The Economic Survey talks of how the long-standing “exit” problem for companies has been addressed, but asserts this must be accompanied by reforms to shrink unviable banks and allow for greater private participation. It has hit the nail on the head. The government can’t forever be supporting weak state-owned banks; that would mean endless amounts of capital infusion. Instead, as the Survey recommends, it must find a way to “shrink” them taking care, of course, to protect depositors’ money. That is a tall ask at any time in India and particularly so in a pre-election year; the government is unlikely to be able to convince the trade unions of the benefits of such a move. Which is why it was not surprising the first tranche of capital infusion, announced last week for an amount of Rs 88,000 crore, was skewed towards weaker lenders with a large allocation of around 60%. These 11 banks—put under the Prompt Corrective Action (PCA) framework by RBI—contribute about 27% of the risk-weighted assets of PSU banks, but nearly 41% of the total gross non-performing loans. The infusion should boost the capital adequacy of banks such as IDBI Bank, Dena Bank or United Bank, allowing them to make more provisions for bad loans and clean up the balance sheet. Moreover, it should help them come out of the PCA framework and free them of several restrictions such as lending to borrowers below a certain grade.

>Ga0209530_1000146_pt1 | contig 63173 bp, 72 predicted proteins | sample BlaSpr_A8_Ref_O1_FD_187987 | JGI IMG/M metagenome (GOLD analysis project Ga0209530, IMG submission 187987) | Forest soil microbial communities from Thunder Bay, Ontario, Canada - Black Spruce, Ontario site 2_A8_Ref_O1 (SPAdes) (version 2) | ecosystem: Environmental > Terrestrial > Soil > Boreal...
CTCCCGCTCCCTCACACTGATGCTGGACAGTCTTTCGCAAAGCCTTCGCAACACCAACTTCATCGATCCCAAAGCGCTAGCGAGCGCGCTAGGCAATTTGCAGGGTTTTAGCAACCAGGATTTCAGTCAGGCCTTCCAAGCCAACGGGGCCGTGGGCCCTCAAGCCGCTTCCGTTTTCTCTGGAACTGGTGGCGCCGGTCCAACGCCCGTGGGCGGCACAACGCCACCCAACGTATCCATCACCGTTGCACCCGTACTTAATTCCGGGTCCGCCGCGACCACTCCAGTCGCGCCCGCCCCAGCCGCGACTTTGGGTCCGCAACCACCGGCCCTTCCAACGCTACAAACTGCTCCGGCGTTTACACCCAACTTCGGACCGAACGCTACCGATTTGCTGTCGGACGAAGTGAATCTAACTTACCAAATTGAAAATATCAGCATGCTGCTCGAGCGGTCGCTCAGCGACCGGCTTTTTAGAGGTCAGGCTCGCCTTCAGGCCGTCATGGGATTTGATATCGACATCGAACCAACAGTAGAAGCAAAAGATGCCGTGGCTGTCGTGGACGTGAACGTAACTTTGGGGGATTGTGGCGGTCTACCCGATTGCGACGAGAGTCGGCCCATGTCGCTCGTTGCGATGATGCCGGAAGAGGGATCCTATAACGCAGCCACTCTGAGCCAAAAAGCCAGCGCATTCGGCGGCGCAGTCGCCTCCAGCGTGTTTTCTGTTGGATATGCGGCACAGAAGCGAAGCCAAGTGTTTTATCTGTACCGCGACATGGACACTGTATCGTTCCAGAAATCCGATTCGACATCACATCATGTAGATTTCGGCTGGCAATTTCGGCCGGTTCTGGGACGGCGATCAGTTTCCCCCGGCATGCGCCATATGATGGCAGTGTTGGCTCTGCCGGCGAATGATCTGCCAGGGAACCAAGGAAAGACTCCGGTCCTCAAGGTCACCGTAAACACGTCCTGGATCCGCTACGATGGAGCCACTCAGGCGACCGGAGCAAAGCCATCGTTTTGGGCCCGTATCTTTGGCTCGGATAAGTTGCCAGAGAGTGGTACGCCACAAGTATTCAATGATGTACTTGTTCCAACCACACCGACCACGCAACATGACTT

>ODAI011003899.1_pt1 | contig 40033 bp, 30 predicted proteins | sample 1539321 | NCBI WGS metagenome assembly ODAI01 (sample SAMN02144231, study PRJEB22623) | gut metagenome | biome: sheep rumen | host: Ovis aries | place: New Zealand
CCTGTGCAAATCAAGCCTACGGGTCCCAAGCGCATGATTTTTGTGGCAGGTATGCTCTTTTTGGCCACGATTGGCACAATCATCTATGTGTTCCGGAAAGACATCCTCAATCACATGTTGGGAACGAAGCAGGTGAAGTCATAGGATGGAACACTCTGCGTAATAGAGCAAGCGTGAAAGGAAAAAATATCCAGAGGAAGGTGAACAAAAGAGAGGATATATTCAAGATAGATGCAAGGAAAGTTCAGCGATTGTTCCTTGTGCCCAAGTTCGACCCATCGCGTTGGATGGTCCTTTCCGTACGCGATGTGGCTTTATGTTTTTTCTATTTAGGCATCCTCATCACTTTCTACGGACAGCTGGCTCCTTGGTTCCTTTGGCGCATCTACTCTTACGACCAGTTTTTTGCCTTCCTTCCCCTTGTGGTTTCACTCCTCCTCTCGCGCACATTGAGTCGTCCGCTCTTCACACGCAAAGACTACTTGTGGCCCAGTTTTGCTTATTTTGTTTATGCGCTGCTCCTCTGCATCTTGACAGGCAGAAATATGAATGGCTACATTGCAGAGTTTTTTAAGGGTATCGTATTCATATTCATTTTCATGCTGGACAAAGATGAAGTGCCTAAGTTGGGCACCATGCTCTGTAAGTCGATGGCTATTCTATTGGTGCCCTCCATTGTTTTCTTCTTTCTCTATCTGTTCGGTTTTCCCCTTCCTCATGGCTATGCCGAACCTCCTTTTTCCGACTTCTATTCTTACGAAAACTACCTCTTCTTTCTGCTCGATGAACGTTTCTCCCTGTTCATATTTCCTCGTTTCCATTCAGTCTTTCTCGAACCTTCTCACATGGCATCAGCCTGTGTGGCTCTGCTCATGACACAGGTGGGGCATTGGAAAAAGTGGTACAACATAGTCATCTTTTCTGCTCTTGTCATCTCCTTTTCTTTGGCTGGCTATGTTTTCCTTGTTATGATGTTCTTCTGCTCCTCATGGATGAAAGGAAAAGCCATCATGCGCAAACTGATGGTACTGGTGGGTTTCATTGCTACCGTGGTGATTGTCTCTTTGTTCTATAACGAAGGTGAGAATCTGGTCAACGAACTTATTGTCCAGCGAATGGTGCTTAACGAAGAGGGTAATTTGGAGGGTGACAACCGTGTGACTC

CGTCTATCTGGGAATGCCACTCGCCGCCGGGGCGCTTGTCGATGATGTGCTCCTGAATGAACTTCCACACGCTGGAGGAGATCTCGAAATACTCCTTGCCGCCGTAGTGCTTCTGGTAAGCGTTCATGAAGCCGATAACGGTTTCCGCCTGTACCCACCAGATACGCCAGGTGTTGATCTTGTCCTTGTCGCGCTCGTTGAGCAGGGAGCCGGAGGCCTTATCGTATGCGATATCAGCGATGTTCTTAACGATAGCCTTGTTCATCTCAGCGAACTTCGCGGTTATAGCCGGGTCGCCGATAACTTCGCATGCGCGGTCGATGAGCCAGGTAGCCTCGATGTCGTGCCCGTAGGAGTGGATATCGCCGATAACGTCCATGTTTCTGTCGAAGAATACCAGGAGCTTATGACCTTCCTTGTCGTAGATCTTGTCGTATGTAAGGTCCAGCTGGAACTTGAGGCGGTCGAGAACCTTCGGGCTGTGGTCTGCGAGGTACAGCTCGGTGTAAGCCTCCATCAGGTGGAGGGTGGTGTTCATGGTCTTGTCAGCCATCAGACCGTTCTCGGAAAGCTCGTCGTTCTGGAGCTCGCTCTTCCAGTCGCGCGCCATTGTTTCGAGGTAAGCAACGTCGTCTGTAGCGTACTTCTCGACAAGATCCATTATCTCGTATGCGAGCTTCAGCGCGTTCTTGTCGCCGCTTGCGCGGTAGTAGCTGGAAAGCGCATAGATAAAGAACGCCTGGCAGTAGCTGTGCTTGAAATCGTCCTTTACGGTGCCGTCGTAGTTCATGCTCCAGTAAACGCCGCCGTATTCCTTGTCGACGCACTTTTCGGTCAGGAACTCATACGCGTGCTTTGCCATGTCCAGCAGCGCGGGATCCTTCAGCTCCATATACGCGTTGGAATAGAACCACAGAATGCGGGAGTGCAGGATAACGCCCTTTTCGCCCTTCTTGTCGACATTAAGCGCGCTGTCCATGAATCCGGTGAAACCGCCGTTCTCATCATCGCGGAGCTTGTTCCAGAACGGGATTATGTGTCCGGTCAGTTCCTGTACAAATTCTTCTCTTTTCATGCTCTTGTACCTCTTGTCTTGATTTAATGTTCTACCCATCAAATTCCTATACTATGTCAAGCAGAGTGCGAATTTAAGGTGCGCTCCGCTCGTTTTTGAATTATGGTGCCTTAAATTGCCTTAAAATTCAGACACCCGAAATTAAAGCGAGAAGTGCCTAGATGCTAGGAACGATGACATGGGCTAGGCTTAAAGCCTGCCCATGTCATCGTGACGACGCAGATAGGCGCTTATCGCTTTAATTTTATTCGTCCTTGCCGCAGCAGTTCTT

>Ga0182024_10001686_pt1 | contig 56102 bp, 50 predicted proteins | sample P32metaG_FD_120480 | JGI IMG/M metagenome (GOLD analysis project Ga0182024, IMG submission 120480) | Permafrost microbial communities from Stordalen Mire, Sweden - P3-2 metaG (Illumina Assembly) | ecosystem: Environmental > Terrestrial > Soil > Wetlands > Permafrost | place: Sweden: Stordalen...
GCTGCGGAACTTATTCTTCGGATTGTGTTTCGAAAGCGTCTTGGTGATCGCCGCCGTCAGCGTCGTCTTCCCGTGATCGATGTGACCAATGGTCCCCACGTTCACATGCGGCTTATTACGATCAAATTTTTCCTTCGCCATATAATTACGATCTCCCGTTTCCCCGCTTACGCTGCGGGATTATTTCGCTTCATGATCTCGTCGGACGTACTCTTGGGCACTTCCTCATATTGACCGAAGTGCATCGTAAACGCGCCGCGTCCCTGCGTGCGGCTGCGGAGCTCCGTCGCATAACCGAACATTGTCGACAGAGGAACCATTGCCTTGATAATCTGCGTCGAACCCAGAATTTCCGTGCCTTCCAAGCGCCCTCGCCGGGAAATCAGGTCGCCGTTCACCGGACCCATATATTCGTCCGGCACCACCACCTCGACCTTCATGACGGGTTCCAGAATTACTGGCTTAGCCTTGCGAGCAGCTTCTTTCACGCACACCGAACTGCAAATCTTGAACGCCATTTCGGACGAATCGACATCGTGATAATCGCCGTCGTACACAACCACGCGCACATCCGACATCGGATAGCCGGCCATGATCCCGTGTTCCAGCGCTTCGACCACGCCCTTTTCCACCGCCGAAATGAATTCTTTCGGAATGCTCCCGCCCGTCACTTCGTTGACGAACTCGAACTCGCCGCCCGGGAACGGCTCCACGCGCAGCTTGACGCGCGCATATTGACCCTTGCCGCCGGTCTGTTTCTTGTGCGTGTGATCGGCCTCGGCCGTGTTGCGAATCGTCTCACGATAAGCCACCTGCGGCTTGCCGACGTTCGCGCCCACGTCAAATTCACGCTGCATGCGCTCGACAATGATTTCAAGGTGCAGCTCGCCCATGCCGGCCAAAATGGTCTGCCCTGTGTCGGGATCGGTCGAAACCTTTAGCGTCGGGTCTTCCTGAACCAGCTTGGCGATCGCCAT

If the idea is to resuscitate the banks for a temporary period and subsequently find a way to close them down, the money would have been well spent. The good news is the recap announcement did not hint at any merger or consolidation because that would only hurt stronger banks. It will be very difficult for many of the smaller weaker lenders to bounce back to a level where they can compete effectively in the market. This is especially so if the government expects them to lend to the MSME and agri sectors where bad loans will once again hurt their balance sheets.
At some point, therefore, the government must have a plan by which weaker banks are shut down. Private sector banks would surely be willing to pick up the assets and customers. Some of them may even be willing to take on the employees as long as they can cherry-pick the people. The point is that a one-time recapitalisation of Rs 1.3 lakh crore cannot resuscitate all the weak banks. Moreover, even if recap bonds are not part of fiscal deficit—only the coupon is—it is, as the Survey notes, part of the measured deficit.